|Town/Region||Liwonde National Park|
|Date||28 Feb 2014|
National stocks of black rhinoceros (BR) Diceros bicornis have been obliterated throughout Africa and registered an alarming 96% continental population collapse since the early 1970s. Malawi had also been severely hit by the poaching crisis and lost all its rhinos by 1991. Being the crown jewel of the country's protected area network, sustaining rich biodiversity and historically sound rhino habitats as well as having long-established conservation actors (e.g. state authority, active stakeholders and booming ecotourism capacity), Liwonde National Park (LNP) was chosen for the repatriation of BR in 1993.
The country has now got two growing, re-introduced in situ populations. Being a member of SADC Regional Programme for Rhino Conservation, Malawi is committed to increasing its overall rhino numbers and supporting initiatives of genetic rehabilitation through the interchange of reproductive individuals.
Due to tenuous information on the rhinos, following recommendations by the IUCN SSC African Rhino Specialist Group, I was invited to launch my rhino ecology project in LNP in November 2012. I work closely with national parks rhino trackers and Central African Wilderness Safaris (CAWS) - a key stakeholder of rhino protection in LNP. Local capacity has been built to monitor the species (e.g. Rhino Protection Team, recently donated research vehicle) and joint efforts make sure that the park is being developed via eco-tourism, community outreach, endangered species management, fence maintenance and ecological research.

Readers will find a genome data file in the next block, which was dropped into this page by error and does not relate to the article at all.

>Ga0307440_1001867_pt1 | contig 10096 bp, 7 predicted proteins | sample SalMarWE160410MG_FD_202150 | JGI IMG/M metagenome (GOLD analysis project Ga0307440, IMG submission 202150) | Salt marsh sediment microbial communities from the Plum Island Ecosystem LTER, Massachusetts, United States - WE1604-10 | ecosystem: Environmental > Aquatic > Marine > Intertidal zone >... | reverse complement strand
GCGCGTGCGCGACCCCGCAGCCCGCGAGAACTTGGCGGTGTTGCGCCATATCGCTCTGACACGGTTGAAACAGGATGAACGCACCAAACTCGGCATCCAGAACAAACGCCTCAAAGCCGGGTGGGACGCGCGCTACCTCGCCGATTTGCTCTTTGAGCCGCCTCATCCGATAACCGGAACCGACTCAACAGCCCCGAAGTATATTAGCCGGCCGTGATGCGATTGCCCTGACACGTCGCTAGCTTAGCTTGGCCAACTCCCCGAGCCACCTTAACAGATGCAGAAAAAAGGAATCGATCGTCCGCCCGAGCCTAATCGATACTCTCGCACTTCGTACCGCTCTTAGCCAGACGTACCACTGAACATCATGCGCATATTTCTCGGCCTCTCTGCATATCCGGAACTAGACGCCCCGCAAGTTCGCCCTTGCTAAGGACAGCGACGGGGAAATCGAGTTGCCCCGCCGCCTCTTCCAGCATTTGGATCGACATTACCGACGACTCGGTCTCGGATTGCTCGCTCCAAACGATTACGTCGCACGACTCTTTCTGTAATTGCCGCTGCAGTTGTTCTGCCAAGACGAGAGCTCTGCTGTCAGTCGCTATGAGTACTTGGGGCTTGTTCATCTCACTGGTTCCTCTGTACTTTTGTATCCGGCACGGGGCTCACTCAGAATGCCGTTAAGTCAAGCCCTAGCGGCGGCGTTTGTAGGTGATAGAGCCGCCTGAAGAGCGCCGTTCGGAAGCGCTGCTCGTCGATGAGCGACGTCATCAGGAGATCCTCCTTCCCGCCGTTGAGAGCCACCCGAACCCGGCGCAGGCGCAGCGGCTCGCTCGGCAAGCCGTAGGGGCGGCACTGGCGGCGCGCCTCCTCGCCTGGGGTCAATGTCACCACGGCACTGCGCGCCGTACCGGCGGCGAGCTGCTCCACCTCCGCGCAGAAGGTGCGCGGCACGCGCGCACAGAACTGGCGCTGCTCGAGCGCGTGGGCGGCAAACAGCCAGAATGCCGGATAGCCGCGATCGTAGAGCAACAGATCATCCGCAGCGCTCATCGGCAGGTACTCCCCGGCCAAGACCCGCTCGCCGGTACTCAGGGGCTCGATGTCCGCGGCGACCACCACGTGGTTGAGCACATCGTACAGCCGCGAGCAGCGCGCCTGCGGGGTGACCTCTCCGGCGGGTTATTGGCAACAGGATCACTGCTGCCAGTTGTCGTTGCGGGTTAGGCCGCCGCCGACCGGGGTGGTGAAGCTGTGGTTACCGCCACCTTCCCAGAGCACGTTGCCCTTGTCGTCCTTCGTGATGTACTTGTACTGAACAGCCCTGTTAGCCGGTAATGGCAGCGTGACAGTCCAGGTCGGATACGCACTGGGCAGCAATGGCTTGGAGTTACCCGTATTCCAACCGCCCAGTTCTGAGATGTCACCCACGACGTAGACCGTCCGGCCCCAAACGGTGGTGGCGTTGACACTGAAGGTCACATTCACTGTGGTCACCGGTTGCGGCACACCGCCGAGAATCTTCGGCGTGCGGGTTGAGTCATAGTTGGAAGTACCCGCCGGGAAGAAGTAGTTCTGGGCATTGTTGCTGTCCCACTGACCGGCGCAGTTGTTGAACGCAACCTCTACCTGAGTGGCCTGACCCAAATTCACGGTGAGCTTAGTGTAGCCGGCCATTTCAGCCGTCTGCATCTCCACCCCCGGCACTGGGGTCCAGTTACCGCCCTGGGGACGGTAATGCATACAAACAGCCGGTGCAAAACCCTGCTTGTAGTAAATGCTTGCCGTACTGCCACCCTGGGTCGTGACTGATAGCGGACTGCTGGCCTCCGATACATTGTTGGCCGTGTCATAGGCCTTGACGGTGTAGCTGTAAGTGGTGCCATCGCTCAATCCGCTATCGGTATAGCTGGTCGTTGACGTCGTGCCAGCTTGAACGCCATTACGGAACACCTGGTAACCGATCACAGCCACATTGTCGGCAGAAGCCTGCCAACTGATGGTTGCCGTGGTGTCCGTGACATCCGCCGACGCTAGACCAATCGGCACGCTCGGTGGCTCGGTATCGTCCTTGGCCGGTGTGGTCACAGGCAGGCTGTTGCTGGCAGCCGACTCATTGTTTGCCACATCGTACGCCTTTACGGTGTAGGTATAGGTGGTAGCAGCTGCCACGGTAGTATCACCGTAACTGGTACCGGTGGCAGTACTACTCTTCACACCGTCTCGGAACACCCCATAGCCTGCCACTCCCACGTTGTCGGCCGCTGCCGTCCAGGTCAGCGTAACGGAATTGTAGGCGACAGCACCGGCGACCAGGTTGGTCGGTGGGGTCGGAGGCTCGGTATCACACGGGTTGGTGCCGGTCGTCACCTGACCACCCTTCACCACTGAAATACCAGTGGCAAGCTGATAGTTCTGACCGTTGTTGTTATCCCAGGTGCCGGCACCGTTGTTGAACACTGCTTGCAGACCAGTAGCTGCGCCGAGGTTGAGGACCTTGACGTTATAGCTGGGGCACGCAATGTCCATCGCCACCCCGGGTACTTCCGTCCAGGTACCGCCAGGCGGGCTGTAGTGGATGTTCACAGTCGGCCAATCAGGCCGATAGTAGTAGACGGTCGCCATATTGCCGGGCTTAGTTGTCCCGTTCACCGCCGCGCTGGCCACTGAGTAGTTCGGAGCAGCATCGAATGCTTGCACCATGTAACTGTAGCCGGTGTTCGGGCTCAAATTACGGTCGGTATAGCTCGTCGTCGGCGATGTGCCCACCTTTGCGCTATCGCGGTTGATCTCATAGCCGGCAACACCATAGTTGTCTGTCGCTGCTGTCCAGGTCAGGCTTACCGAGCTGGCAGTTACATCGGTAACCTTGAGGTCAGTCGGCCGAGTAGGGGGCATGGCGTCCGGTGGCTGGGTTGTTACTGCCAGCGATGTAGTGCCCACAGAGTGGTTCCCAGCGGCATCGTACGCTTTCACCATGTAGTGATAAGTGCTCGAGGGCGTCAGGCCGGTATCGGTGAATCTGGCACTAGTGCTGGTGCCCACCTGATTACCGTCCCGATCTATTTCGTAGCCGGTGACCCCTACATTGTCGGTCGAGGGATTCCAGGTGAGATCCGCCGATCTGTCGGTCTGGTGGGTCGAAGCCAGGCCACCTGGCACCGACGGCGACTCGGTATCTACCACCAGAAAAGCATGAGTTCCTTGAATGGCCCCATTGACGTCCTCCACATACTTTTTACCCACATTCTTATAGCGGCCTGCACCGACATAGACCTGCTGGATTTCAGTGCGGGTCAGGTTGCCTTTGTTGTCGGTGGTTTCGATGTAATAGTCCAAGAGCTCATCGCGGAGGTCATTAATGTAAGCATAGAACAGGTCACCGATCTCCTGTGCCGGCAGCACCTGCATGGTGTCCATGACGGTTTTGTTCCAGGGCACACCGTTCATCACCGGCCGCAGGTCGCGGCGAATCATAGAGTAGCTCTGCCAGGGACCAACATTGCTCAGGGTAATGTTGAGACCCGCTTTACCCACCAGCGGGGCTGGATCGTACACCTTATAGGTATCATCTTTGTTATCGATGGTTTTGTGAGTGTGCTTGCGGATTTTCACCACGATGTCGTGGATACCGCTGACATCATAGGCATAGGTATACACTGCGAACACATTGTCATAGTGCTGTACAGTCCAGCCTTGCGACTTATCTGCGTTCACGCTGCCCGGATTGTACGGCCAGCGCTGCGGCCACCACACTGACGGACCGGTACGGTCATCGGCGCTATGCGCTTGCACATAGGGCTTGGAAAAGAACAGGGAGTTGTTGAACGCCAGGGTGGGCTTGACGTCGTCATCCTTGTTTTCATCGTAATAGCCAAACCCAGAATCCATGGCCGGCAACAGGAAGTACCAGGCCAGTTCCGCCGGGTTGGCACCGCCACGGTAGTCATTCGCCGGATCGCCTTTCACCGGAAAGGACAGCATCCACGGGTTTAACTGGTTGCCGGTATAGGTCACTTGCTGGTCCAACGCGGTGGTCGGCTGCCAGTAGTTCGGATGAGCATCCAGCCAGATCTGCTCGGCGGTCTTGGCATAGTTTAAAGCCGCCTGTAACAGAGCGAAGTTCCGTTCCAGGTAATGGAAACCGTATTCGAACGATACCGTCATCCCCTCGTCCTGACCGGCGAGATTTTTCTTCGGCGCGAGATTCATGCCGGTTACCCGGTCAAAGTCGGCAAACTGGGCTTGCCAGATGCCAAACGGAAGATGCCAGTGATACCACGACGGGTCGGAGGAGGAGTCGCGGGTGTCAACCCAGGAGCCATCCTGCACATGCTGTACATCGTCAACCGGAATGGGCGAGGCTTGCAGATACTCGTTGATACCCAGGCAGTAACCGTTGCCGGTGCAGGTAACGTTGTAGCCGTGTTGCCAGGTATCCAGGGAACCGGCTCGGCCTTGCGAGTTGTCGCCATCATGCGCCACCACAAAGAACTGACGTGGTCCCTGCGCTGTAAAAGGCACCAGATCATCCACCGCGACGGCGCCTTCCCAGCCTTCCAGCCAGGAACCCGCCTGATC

As rhino coordinator, I am exposed to various measures in LNP, e.g. tracking daily with the rhino protection team, participating in regular rhino darting and rescue operations (monitoring and population management); assisting law enforcement deployment (security); conducting ecological research (science); giving talks to visitors on rhinos (awareness); doing fund-raising internationally (sustainability); and advising management on rhino sanctuary-related decisions (e.g. anti-poaching, fence, waterholes and fire regimes).
My project endeavors to adopt ecological survey techniques, modes of applied science along with high-tech detection technology (i.e. satellite and VHF transmitters) in order to better understand movement patterns, population performance, browse preference, habitat suitability as well as enhance security of the rhinos. Understanding their resource preferences and protecting them with a dedicated team will enhance calf survival, trigger population stability and overall accretion in the long term. Emerging results will boost the emergence of efficient management measures (e.g. on ecological stressors, location of suitable future release sites) in building a viable BR population in LNP and thus contribute meaningfully to wider regional meta-population objectives.
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